Jump to content

Home Gardens - Tips, Tricks, Methods, and the Bounty


Recommended Posts

I'm trying to plan my garden for this year, and make a list of the culinary herbs I want to include.

I'm talking about a tiny town-house front yard that faces south. I already have a sage plant that will celebrate 14 years there in May, and is due for a major pruning shortly.

I'm thinking about basil, oregano, parsley, chives, thyme, tarragon, and lavender.

I love rosemary, but it is so sensitive that I usually can't persuade it to stick around.

What do you cook with and love to grow?

Link to comment
Share on other sites

Don't give up on the rosemary. A truly wonderful local source for plants, DeBaggio Herb Farm and Nursery (www.debaggioherbs.com), specializes in varieties that show some hardiness in this area. DeBaggio, located in Chantilly, reopens for the season in a few weeks. They take their herbs seriously, and you can find an incredible variety of almost any herb, tomato, or pepper you could want. (The story of the founder, Tom DeBaggio, is heartwarming, too.)

Link to comment
Share on other sites

I grow everything in containers out of necessity. I threw out a tarragon plant I had for years because the weeds just took it over. Ever since, I haven't been able to grow it successfully. Rosemary is another matter. It's considered a tender perennial, but mine has been happily growing outdoors for three years now. Thyme is very hardy, as is oregano. Basil likes some shade and is an annual (unless you have a greenhouse). Lavender likes to be dry, so don't let it get overwatered.

Link to comment
Share on other sites

I've had really good luck with rosemary on my back deck.

I also tend to have luck with thyme, oregano, and basil.

I want to experiment with tomatoes in a few locations this year to see where (or more appropriately IF) they thrive.

Link to comment
Share on other sites

We grow all of our herbs and tomato plants in containers on the back deck, and they thrive there. Our rosemary easily survived the winter, and we'll do Greek oregano, garlic chives, Genoa basil, Thai basil, tarragon and thyme this year in addition to Santa F1 and yellow plum tomatoes. We've also had good results with laurel, sorrel and cilantro.

Link to comment
Share on other sites

I have a very shady yard, so my herb gardens have never done that well here. But I would suggest you grow some mint, if you have a spot that stays moist and somewhat shaded. Mint does tend to take over in places it is happy, so it might be a good idea to separate it from your other herbs, if possible, or grow it in a container.

The other herb that I like fresh, that you haven't listed, is marjoram. It's rarely available fresh, and is totally different than dried marjoram--perfume-y and sweet, more delicate than oregano or sage. I like it a lot.

I had a huge perennial herb garden when I lived in Santa Monica, and the herb I miss the most is European bay (different than bay laurel). I had a plant that started in a 5" pot, and when we had to move out of that house 12 years later, it was a veritable hedge, about 6 feet tall. I use to make holiday wreaths from it. I'm not sure whether it would survive the winters in this climate, but it is a wonderful herb that I use all the time.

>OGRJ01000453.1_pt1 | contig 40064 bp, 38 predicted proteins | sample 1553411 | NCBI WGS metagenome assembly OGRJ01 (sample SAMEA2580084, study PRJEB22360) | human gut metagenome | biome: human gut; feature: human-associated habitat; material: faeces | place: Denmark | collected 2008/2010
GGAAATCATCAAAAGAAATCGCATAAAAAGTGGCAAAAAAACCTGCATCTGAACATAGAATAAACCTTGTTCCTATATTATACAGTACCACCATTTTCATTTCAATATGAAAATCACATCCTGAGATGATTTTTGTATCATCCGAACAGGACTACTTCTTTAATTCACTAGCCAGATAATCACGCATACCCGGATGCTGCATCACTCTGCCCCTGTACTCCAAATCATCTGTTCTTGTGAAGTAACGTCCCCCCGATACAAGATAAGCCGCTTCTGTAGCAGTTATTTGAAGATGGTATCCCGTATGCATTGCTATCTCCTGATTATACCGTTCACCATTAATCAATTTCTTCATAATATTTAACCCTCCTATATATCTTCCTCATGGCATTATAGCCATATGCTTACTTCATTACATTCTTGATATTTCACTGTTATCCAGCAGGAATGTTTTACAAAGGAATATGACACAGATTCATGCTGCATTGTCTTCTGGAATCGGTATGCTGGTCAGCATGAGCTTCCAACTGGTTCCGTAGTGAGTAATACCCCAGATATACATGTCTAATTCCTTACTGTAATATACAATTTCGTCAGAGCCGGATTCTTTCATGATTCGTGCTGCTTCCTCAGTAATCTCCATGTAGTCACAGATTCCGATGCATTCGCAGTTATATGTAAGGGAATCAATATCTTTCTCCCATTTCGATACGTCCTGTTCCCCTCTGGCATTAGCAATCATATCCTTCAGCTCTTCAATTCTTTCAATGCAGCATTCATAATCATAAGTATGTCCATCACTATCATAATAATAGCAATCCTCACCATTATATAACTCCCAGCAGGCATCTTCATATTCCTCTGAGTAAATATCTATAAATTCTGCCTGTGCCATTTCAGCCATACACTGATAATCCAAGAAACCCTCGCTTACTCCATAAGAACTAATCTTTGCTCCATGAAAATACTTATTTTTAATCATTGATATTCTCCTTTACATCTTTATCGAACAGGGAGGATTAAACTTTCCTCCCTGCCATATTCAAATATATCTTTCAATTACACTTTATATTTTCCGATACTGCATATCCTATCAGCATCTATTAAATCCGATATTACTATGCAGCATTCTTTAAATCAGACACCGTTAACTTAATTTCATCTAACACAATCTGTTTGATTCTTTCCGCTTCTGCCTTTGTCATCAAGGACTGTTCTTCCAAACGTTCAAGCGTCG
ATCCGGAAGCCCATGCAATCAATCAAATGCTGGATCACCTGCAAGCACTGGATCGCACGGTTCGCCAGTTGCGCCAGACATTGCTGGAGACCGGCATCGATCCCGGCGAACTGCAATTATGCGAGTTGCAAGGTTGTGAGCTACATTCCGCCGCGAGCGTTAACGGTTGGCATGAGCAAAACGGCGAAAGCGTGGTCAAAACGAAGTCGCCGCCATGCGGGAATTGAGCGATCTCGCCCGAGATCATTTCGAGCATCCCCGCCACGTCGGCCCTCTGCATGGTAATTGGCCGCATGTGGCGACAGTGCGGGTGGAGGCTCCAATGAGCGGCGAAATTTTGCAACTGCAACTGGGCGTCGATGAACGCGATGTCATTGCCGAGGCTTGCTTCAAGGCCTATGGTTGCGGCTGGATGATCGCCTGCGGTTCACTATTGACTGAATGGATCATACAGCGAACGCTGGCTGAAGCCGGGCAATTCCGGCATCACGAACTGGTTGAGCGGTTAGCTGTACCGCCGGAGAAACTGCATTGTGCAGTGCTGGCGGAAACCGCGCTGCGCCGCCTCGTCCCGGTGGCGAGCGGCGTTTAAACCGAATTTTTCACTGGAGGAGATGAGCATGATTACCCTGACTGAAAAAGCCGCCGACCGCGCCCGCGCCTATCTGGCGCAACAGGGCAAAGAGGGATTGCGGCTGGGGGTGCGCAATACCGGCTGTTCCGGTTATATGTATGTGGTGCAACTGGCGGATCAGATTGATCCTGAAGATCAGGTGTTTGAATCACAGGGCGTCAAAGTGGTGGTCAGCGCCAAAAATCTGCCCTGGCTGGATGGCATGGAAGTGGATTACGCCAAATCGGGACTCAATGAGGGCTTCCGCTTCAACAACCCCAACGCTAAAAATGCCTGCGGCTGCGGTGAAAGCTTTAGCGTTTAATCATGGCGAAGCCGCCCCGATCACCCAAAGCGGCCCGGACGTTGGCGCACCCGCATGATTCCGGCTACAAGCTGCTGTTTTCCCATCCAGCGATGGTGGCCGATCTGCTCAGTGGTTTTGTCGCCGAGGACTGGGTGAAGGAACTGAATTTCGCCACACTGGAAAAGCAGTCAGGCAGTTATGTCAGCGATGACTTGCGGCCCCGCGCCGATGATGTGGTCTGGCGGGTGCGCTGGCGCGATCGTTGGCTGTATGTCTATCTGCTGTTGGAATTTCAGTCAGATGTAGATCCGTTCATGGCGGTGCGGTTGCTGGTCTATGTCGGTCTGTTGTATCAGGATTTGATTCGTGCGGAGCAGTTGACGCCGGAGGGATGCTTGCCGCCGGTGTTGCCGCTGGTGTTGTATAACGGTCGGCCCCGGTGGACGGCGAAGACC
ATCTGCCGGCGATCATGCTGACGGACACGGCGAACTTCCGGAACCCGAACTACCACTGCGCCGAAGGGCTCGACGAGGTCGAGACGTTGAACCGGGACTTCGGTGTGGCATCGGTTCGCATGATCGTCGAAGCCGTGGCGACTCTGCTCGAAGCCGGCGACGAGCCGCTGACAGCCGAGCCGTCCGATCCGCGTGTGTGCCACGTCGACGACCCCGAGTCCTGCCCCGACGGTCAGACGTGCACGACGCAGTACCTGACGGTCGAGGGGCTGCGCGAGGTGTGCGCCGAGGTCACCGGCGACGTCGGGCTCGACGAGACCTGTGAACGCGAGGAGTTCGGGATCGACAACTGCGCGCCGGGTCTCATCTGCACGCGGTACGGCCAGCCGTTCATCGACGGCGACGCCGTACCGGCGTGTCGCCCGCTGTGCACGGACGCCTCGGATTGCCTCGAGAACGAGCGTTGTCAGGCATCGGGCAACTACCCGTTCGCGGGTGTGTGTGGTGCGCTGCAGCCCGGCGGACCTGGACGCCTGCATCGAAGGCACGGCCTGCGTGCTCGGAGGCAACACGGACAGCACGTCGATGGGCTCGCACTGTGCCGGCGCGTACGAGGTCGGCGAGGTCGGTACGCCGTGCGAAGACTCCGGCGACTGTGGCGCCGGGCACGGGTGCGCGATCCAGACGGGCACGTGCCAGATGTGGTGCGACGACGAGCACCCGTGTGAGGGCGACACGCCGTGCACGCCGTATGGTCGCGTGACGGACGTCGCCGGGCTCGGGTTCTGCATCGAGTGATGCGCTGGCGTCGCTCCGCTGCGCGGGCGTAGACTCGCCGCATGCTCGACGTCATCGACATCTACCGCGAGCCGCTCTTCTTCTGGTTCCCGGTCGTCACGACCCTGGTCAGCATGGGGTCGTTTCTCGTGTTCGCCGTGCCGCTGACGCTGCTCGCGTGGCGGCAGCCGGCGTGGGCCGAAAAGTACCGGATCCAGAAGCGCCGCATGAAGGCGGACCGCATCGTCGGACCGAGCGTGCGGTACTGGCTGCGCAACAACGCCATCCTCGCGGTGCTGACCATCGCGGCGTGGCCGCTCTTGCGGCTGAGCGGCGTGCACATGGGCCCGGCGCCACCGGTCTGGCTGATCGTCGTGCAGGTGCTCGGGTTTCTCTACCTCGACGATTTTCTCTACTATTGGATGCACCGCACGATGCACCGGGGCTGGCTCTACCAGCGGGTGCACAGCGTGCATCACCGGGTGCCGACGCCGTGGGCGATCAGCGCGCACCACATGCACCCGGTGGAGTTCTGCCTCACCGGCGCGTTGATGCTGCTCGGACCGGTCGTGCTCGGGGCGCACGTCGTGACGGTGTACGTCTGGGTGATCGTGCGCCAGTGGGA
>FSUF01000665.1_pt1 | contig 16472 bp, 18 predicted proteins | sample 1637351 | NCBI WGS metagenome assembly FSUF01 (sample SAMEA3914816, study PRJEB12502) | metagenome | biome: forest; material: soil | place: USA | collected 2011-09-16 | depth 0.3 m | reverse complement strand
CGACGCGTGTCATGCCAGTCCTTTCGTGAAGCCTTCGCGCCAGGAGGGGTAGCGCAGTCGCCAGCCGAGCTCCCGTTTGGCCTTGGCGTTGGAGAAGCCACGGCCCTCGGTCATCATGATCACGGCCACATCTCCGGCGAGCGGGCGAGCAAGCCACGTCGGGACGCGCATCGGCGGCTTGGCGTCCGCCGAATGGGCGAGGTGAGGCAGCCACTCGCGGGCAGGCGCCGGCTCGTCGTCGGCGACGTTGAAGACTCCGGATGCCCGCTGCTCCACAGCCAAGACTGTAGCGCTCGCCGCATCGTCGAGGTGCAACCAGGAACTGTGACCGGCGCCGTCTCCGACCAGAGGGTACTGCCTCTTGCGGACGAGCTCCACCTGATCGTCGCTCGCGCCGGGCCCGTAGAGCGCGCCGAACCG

Link to comment
Share on other sites

We'll go with our usual complement of tomatoes, eggplants, and peppers - we'll start them from seed this week and throw some sugar snap peas into the ground as well. For herbs, we stick mainly to basil, although we'll probably have some rosemary and thyme lying around as well.

July and August are happy days in the Brennan household as we feast on all the fruits of the garden - we even harvest the leaves of the pepper plants and use them in stews.

Link to comment
Share on other sites

I have several pots of mint (peppermint, Spearmint, Black) that come up every year. I add most of the herbs listed here. My Taragon always does well and generally comes back on its own. I also have a bay tree that comes in over the winter. This year I am adding several fig trees to the garden.

If anyone is intrested I have some extra mint to share and or trade. I am in Vienna and just PM me if you are intrested.

Link to comment
Share on other sites

Does anyone have recommendations for starting a small herb garden on the balcony of an apartment building?  It will likely only get a few hours of direct sunlight per day.  Thanks!

Don't. Sorry to be a wet blanket, but very few if any culinary herbs will grow in just a few hours of sunlight. You may be able to get away with it if by "just a few" you mean four and those hours center on noon. Otherwise you're looking at scraggly plants that will stretch and give a poor harvest and die early. Unless you want to sprout the seed and harvest them as microgreens. Which is actually a fun thing to do if you accidentally sow too many.

Link to comment
Share on other sites

I'm going to have to disagree with Porcupine here. Last year, for the first time ever, I attempted to grow herbs on my balcony and was successful. I picked up a container with organic herbs already started for me. The flower vender at Dupont on the north end sells them. I grew two types of basil, parsley and oregano. The purple basil didn't last very long but the rest of the plants flurished into the fall.

My trick was to put it in the corner where the last of the sunlight will linger. I have a brown thumb and usually kill everything I try to grow. Even with the lack of attention, forgetting to water, and anything else I could have done wrong those things did their damndest to grow <_<

Link to comment
Share on other sites

I'm going to have to disagree with Porcupine here.  Last year, for the first time ever, I attempted to grow herbs on my balcony and was successful.

Happy to be proven wrong. One of the joys of gardening is doing something that "can't be done" - like when the younger DiBaggio told me "it will never work" to grow roses and lavender in the same bed. <_<

Link to comment
Share on other sites